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The 21st Fighter Squadron is part of the 56th Operations Group at Luke Air Force Base, Arizona. It operates the General Dynamics F-16 Fighting Falcon aircraft conducting advanced fighter training for the pilots of the Republic of China Air Force.

21st Fighter Squadron
Air Education and Training Command.png
21st Fighter Squadron - F-16 -1.jpg
21st Squadron F-16 Fighting Falcons in formation[note 1]
Active1944–1946; 1954–1959; 1972–1991; 1991–1993; 1996–present
Country United States  Taiwan (Republic of China)
Branch United States Air Force
RoleFighter Training
Part ofAir Education and Training Command
Garrison/HQLuke Air Force Base
ColorsRed & Black
EngagementsPacific Ocean Theater
DecorationsAir Force Outstanding Unit Award[1]
Lt Col Javier "Ponch" Antuña[citation needed]
21st Fighter Squadron emblem (approved 18 March 2008)[1]21st Fighter Squadron.png
21st Fighter Squadron emblem (approved 5 January 1946)[2]21 Fighter Day Sq emblem.png

Prior to reforming at Luke in 1997, the 21st Tactical Fighter Training Squadron operated McDonnell F-4E Phantom IIs at George Air Force Base, California until 1993.


The 21st Fighter Squadron, 'The Gamblers', operate the Block 20 F-16A/B for the Republic of China Air Force, under a three-year pilot training program called 'Peace Fenghuang'. This is the only squadron at Luke Air Force Base to operate the original F-16 variant, which are unusual in being 93 fiscal year serial new build Block 20 aircraft.

The squadron is to:

  • Hone combat skills for ROCAF and USAF pilots to peak readiness.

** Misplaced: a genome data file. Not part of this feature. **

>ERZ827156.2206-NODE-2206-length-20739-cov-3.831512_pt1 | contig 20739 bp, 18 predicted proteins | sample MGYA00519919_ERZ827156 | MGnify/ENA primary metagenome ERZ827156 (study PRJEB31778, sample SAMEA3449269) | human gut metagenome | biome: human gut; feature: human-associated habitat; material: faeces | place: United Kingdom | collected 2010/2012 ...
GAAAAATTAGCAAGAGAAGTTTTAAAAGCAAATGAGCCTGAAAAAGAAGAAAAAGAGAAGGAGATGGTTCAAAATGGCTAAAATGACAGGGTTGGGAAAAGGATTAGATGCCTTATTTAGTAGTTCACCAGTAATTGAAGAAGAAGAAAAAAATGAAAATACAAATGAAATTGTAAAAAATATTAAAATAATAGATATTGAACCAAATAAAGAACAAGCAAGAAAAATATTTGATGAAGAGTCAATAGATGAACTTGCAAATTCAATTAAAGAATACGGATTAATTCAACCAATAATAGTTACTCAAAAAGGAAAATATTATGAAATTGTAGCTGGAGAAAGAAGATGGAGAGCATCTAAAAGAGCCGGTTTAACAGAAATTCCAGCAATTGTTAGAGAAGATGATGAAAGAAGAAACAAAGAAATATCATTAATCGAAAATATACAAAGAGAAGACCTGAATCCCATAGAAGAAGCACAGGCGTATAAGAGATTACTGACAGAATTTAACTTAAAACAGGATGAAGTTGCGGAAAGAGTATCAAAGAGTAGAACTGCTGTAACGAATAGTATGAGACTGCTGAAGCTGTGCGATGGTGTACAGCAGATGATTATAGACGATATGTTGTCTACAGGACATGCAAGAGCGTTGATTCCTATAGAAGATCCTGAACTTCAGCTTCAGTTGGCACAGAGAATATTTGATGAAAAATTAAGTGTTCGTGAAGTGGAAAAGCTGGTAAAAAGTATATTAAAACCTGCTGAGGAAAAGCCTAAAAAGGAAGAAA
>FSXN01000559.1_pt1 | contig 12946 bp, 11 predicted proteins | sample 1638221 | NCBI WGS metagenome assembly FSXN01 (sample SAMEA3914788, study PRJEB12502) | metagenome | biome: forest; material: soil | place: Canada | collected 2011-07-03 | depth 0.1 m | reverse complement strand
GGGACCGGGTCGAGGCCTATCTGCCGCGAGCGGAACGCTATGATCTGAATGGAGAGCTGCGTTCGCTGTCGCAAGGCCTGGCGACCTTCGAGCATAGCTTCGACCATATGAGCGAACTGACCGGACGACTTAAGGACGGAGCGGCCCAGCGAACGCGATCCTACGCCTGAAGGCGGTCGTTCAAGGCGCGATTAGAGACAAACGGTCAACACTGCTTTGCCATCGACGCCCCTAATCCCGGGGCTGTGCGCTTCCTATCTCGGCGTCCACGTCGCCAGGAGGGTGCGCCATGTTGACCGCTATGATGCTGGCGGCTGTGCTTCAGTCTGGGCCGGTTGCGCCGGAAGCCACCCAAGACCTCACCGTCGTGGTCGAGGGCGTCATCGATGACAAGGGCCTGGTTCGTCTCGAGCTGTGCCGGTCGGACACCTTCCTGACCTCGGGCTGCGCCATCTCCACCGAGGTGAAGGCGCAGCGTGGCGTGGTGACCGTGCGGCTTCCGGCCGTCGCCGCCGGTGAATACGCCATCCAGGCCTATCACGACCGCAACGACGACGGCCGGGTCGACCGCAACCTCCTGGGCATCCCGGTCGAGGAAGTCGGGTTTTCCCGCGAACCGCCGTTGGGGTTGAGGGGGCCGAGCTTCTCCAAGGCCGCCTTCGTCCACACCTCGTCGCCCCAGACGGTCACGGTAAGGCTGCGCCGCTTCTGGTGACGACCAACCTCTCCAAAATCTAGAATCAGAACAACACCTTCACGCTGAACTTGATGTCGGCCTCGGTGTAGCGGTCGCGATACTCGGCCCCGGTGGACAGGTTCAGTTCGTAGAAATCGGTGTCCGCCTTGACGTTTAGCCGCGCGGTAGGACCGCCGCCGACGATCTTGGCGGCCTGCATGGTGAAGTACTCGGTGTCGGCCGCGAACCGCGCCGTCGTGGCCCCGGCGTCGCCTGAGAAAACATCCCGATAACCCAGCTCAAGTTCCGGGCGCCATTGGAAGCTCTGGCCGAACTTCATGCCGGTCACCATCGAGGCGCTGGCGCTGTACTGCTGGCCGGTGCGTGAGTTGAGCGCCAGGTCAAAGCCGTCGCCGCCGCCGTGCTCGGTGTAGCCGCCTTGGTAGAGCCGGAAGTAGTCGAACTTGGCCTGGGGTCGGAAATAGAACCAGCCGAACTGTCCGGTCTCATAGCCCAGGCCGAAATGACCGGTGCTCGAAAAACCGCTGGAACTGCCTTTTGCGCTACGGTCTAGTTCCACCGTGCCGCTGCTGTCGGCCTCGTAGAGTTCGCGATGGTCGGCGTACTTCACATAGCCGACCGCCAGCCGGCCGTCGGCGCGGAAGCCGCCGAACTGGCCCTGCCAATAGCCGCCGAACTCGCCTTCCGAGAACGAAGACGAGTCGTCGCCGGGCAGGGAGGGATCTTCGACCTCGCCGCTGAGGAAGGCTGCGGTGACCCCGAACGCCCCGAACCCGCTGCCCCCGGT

• Build lasting friendships for ROC and US National Security interests.
  • Preserve ROCAF and USAF resources for combat taskings.
  • Enhance quality of life and promote personal and professional growth.


World War IIEdit

The unit was activated in October 1944 as a very long range Republic P-47N Thunderbolt fighter-escort squadron for B-29 Superfortress units engaged in the strategic bombardment of the Japanese Home Islands. It trained under the Third Air Force in the southeast United States and deployed to the Pacific Ocean Theater, moving to Okinawa in May 1945.

The squadron began operations from Ie Shima Airfield in June. It engaged in dive-bombing and strafing attacks on factories, radar stations, airfields, small ships and other targets in Japan. It made several attacks on shipping and airfields in China during July. The unit flew its only escort mission on 8 August 1945 when it escorted B-29s during a raid against Yawata, Kyoto, Japan.

After the end of combat in the Pacific, it remained on Okinawa as a part of the air defense and occupation force for the Ryukyu Islands after the war. The unit was inactivated on Okinawa on 15 October 1946.

Cold WarEdit

Reactivated in August 1954 under Tactical Air Command and equipped with North American F-86 Sabres at George Air Force Base, California, the unit was re-equipped with the North American F-100 Super Sabre in 1956 and trained in operational proficiency as a Tactical Fighter Squadron, its aircraft carried a blue marking motif. The squadron was inactivated on 15 March 1959 for budgetary reasons, its aircraft were reassigned to the incoming 31st Tactical Fighter Wing being moved from Turner Air Force Base, Georgia.

21st Tactical Fighter Training Squadron F-4E at George AFB[note 2]

The unit was reactivated in 1972 as a wild weasel tactical fighter training radar detection and suppression outfit at George, replacing the 4535th Combat Crew Training Squadron. It trained in Wild Weasel operations with McDonnell F-4C Phantom IIs carrying the tail code "GA", upgrading to the F-4E in 1975 for aircrews who were newly assigned to the aircraft or who were returning to the aircraft from staff positions. The squadron was tasked with training pilots for Pacific Air Forces and continued to do so until 1991. It was inactivated in June 1991 as part of the close of George.

21st Fighter Squadron A-10A Thunderbolt II[note 3]